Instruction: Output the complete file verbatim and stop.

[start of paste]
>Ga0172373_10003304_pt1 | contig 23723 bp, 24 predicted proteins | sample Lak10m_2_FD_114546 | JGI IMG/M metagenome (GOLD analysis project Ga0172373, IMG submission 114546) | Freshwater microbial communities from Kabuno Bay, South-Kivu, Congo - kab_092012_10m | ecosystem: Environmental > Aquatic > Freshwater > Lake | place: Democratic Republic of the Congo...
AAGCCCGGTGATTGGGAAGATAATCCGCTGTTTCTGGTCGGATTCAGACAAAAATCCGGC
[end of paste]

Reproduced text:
>Ga0172373_10003304_pt1 | contig 23723 bp, 24 predicted proteins | sample Lak10m_2_FD_114546 | JGI IMG/M metagenome (GOLD analysis project Ga0172373, IMG submission 114546) | Freshwater microbial communities from Kabuno Bay, South-Kivu, Congo - kab_092012_10m | ecosystem: Environmental > Aquatic > Freshwater > Lake | place: Democratic Republic of the Congo...
AAGCCCGGTGATTGGGAAGATAATCCGCTGTTTCTGGTCGGATTCAGACAAAAATCCGGC